Published on February 16th, 2014 | by Nathaniel


Pinching Pennies? 5 Things You Should be Doing to Master Your Finances


If you’re like me, in 2013, you questioned if your already hollowed piggy-bank had come down with a serious eating disorder. You looked back on the year eager to forget yesterday’s debts and walk boldly in 2014 with a clean slate… Only problem is those not so thrift habits decided to sprint into 2014 before you could even start the race (they’re currently on lap 4 if you’re wondering).

For some reason, there’s this disgusting (perfect word choice) misconception that “wealth” is the antithesis of “Christianity”- that to have money is somehow evil. If that were the case why did Jesus explain in “The Parable of the Bags of Gold” (Matthew 25:14-30) that a master rewarded the two servants who invested the money entrusted to them, but reprimanded the one servant who hid his money? The truth? Money is arbitrary; it has no value other than what we give it. So if money is neutral, then it’s what we choose to do with it that manifests good or evil. And to maximize the good, we have to be cognizant of where our money is going.

Already a Type-A, I knew how to budget, but when it came to finances, I felt like I was constantly chasing my golden retriever, Pesto (a fictitious dog demands a fictitious name) who had cleverly unchained himself from his leash. My brother recommended, I start listening to Dave Ramsey’s podcast and enroll in Financial Peace University (a 10-week class on how to gain control over finances); it’s changed my life. And I’m going to share a little bit of what I’ve been learning with you. If you’re serious about no longer pinching pennies, you should be doing these five things to take charge of your finances:

 pinching pennies

       1.       Make and Live on a Monthly Budget

It’s not just about making a budget but actually living on it that makes the difference. We hear the word budget and we think “rigid,” “tight”- maybe even “poor.” But put simply, a budget is a financial plan. The number one reason people are unsuccessful with money isn’t because they don’t make enough, it’s  because they don’t have a plan for how they spend it- there’s nothing and no one holding them accountable. Yet, they question how they could be $60,000 debt despite a $200,000 income. If you intend to master your finances, you have to have a plan for every dollar.

       2.       Plan to Give

It’s too easy to get in the habit of the “me” philosophy. My needs. My expenses. My problems. We’ve all been there before, right? When we make our monthly budget, we need to include tithes and monthly giving- money allotted to donating to charities, taking others out for coffee, or lunch, etc. Tithing 10% allows us to not become attached to our money. Giving the first portion of our income isn’t primarily for God’s benefit- it’s for ours.  It allows us to understand the importance of sacrifice and forces us to plan how we use the rest of the 90%.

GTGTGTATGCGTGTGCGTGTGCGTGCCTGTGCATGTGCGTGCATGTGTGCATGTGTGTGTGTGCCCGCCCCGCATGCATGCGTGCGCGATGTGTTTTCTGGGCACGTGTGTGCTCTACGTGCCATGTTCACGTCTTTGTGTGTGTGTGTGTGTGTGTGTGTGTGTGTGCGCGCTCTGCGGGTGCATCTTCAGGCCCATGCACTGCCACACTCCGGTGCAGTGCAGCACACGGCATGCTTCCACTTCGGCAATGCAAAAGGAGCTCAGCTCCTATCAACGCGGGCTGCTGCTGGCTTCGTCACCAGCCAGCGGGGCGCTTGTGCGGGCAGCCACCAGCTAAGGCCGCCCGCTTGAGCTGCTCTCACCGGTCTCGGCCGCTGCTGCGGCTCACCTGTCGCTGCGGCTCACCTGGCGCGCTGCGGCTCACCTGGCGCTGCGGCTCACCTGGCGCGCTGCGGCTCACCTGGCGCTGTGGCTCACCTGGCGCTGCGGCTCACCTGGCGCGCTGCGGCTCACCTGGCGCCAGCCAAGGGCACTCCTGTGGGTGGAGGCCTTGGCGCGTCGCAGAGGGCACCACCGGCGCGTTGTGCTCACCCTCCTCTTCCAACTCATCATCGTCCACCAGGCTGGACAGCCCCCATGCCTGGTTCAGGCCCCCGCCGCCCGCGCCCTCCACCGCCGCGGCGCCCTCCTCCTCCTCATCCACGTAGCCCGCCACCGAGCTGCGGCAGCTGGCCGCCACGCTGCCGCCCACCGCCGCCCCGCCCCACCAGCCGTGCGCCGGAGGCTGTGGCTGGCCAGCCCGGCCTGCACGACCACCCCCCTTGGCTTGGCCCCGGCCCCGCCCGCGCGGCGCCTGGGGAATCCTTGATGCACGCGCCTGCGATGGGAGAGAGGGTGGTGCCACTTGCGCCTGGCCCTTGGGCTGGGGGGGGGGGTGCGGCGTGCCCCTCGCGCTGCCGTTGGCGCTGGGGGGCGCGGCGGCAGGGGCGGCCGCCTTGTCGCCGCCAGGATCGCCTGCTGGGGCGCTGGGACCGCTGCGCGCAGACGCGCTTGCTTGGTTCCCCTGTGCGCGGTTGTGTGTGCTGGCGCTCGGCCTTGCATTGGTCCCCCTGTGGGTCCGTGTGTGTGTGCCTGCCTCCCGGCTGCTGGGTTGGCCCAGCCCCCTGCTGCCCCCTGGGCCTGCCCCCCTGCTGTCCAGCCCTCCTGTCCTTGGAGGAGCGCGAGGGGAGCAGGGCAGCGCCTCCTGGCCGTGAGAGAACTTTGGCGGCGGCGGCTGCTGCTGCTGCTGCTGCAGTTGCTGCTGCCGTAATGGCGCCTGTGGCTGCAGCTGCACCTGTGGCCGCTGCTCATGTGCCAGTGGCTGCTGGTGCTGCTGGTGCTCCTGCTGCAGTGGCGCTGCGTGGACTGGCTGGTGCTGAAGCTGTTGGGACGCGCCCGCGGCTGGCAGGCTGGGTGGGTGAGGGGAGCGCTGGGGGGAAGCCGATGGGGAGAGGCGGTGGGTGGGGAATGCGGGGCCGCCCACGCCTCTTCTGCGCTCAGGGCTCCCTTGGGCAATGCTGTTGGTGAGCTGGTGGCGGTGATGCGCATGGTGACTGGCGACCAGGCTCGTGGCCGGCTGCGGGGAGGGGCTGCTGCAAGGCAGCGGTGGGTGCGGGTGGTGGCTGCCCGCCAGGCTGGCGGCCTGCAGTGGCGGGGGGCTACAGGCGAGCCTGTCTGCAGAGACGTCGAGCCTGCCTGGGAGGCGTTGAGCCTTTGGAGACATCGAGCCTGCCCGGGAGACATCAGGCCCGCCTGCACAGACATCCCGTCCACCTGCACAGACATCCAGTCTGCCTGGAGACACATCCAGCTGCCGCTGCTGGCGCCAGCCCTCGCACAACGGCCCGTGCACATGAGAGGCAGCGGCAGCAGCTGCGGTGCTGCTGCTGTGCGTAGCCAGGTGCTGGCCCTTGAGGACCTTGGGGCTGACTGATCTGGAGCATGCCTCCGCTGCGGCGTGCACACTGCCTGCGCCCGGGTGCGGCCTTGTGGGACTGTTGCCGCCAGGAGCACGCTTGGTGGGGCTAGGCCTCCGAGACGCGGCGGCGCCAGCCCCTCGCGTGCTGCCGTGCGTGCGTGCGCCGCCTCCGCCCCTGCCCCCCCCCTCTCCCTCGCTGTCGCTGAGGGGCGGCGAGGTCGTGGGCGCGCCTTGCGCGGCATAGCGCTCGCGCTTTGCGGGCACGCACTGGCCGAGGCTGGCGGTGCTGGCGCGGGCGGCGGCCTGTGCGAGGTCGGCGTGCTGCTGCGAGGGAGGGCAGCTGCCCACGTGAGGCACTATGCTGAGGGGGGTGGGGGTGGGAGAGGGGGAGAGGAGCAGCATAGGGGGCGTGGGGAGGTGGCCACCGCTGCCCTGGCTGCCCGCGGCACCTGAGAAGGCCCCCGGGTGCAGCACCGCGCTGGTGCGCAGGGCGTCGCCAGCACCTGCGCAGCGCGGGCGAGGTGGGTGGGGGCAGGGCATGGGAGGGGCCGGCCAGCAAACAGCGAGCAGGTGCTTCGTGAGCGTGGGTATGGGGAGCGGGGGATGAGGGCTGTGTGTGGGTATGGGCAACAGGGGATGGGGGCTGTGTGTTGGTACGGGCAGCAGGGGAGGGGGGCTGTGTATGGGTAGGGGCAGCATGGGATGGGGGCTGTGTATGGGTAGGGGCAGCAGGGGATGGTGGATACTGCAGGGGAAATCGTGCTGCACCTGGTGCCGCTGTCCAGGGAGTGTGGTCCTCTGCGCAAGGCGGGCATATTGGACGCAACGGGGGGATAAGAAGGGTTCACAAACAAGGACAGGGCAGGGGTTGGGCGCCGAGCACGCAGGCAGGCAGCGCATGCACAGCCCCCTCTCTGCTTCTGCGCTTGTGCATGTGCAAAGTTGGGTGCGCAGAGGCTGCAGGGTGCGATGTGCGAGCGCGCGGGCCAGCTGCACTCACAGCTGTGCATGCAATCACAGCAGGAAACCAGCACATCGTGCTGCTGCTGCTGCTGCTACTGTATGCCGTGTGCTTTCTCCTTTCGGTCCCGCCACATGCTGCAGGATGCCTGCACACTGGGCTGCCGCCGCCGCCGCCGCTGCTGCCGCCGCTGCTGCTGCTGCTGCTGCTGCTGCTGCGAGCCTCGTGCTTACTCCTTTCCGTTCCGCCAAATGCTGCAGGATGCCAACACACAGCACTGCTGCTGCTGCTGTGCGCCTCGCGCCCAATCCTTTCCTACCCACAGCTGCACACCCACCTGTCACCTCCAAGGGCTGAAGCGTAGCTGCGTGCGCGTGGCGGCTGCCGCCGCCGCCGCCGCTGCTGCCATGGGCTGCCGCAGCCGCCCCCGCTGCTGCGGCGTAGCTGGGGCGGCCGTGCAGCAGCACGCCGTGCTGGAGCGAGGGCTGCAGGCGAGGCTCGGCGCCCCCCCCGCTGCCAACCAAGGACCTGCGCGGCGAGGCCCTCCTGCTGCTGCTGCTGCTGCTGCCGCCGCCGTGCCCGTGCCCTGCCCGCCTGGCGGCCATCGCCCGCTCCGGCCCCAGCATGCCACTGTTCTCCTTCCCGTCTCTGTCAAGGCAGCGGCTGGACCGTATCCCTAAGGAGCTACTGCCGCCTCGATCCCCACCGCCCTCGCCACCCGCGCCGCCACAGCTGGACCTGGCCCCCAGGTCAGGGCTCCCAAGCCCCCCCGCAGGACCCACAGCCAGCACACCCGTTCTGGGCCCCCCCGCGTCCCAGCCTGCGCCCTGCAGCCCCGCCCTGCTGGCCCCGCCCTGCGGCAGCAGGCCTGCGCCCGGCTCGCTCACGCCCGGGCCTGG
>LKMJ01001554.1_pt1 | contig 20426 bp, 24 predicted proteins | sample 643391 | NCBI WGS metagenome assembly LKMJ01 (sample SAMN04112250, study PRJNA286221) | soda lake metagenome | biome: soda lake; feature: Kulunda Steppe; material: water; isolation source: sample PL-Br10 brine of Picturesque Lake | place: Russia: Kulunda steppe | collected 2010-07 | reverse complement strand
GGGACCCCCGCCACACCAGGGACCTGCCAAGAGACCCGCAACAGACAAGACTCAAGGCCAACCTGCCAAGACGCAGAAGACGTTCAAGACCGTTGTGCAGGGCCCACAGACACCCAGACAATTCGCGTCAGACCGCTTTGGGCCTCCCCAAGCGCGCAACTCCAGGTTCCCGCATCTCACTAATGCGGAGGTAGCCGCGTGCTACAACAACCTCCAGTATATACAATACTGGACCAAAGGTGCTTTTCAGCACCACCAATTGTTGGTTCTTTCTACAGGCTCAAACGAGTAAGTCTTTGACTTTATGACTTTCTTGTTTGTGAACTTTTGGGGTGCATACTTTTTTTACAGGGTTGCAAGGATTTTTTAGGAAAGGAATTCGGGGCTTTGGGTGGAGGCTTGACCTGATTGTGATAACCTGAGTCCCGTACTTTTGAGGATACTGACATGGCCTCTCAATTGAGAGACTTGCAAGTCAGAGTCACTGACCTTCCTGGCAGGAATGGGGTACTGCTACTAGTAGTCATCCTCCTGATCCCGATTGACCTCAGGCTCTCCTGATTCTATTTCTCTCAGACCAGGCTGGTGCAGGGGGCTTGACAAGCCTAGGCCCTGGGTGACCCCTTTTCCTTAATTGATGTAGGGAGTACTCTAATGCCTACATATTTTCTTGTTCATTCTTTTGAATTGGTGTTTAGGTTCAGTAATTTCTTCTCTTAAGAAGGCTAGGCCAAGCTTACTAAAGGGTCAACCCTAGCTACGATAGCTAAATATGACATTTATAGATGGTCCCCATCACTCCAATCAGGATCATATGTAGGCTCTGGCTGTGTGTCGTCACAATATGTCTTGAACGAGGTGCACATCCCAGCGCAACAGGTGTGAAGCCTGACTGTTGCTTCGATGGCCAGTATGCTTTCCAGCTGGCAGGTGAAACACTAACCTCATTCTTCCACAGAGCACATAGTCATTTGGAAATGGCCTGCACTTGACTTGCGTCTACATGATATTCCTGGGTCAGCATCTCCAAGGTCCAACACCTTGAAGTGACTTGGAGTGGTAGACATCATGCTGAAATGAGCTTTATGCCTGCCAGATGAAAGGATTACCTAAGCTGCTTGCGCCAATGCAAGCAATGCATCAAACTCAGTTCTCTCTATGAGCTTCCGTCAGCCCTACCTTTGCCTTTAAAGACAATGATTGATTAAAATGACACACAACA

3.       Have an Emergency Fund

We’re human. It’s naïve to think we’re going to coast through life without experiencing the loss of a job, a loved one, a career hurdle, or a car problem. Saying something challenging will occur isn’t being negative, it’s being real. So if we know we’re going to experience tough times, why do we refuse to keep a liquid flow of cash readily available? Dave recommends that your first emergency fund should be $1000.00 and the next step after that is to put at least 3-6 months of living expenses into a money market.

      4.       Cut Your Credit Cards

Any interest rate where you have to pay more than you initially spent is a horribibbbble one. Think about it logically, does it make sense to borrow what you don’t have if you don’t need to (loans for school/ mortgage are understandable… a loan for that $2000.00 extra plush leather-recliner is not). It’s too easy to fall into the snare of a $40,000 debt because of that 18% interest rate.

      5.       Feel Your Cash

Money is just a theory in the 21st century, right? From direct deposit to mobile banking to debit cards, we can go months without even seeing cash. And that’s how the banks want it! But we know better, right? After making a budget, find the most important categories to only use cash (Food, Entertainment, Gas, etc). If I budget $75/ week for food and stick it in an envelope, after it’s gone, it’s gone.

Other Big Take-Aways:

*Nobody owes you anything

*It’s a work in progress

*Your Financial State is Your Responsibility

*Find Someone to Hold You Accountable

What would you like to learn about finances? Have any tips to share? Comment below!

Questions about finances? How to make a budget? Email me:

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